Norway for sanctions against South Sudan


OSLO, Norway, March 3, 2015/African Press Organization (APO)/ — Norway is co-sponsor of the resolution unanimously adopted by the UN Security Council today to impose sanctions on individuals in South Sudan. ‘After nearly 15 months of hostilities, it is a tragedy for the people of South Sudan that the parties to the conflict are not willing to pursue peace. The fact that a unified Security Council now supports sanctions shows how critical the situation is,’ said Minister of Foreign Affairs Børge Brende.

 

The resolution was first proposed by the US, which together with Norway and the UK comprises the troika for South Sudan. Norway and a number of other countries co-sponsored the resolution. The sanctions include travel bans on individuals and asset freezes on individuals and entities designated by the sanctions committee that will be established by the Security Council.

 

‘The parties to the conflict have had many opportunities to end the hostilities and to agree on a political solution to the conflict and a transitional government for the period up to the next election. I am extremely disappointed that the parties to the conflict have put their own interests before the interests of the population. South Sudan fought for independence for 30 years. However, once independence was attained, the leaders of the new state soon steered it into another conflict, resulting in a humanitarian crisis that is now affecting more than 6 million civilians,’ Mr Brende said.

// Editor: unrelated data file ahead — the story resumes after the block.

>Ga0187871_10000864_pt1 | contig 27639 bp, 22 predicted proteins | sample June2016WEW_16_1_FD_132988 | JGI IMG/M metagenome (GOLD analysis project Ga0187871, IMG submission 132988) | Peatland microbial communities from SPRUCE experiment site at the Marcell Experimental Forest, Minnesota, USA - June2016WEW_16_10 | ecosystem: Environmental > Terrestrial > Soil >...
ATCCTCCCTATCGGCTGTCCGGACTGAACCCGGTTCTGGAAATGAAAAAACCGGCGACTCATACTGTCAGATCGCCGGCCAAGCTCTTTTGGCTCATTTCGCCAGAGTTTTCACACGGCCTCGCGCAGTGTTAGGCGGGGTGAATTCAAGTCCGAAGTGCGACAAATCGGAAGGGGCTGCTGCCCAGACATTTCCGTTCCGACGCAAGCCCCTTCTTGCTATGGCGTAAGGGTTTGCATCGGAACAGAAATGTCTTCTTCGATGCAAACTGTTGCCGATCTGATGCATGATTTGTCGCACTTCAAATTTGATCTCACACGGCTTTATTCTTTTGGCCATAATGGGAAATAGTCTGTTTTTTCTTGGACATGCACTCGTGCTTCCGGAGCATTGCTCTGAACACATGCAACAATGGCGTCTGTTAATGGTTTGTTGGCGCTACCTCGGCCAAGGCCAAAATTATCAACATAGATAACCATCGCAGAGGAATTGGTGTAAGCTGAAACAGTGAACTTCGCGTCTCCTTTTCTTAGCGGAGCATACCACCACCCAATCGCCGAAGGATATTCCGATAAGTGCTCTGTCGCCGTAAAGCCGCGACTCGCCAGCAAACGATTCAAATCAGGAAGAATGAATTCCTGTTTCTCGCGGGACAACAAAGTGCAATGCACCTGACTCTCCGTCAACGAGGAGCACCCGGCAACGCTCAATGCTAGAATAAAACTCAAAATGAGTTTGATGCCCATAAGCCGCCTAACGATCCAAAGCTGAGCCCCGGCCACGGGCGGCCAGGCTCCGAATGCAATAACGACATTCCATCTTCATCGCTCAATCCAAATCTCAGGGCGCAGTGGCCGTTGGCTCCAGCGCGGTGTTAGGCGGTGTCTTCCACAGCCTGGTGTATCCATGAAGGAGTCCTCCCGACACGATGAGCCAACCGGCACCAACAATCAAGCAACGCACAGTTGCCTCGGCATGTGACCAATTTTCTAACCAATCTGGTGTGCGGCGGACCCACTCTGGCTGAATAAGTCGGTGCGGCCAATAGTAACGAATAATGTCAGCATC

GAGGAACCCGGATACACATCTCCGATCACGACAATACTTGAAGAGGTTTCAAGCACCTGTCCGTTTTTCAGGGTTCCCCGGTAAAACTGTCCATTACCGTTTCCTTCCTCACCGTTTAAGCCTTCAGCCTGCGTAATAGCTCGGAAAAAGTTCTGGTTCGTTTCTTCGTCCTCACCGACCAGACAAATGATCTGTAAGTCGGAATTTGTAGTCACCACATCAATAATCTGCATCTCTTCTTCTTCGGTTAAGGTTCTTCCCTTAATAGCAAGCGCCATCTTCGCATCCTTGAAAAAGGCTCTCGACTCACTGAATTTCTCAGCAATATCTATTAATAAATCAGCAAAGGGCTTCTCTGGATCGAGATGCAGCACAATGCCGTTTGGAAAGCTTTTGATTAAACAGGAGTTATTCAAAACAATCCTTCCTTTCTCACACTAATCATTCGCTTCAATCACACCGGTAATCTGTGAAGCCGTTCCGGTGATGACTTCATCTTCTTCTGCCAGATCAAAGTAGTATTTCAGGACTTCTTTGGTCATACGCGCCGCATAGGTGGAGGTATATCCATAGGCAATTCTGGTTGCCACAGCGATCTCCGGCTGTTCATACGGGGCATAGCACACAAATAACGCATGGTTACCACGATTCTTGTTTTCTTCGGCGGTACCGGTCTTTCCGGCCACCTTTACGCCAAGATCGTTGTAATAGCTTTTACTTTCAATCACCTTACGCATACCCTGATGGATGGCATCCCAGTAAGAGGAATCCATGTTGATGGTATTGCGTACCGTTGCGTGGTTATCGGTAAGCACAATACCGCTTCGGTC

Norway has been heavily involved in the situation in South Sudan for many years, and has actively supported the regional organisation IGAD, which is leading the peace negotiations. When Foreign Minister Brende met the parties to the conflict in Ethiopia in January, he warned them that sanctions were a possible consequence if they did not show a willingness to find a peaceful solution. Today, the Security Council decided to assess the situation at regular intervals in the time ahead, and has set out in the resolution that it may introduce an arms embargo on South Sudan at a later stage if this is found to be necessary.

 

Since the conflict broke out in December 2013, tens of thousands of civilians have been killed, one and a half million people have been internally displaced, and a half a million people have fled to the neighbouring countries. Children are being used as child soldiers, and schools have been occupied by troops. Famine has been prevented only through a massive humanitarian response by the international community, to which Norway has contributed. The economy is about to collapse, and the neighbouring countries are also suffering economically because of the conflict.

 

SOURCE

Norway – Ministry of Foreign Affairs


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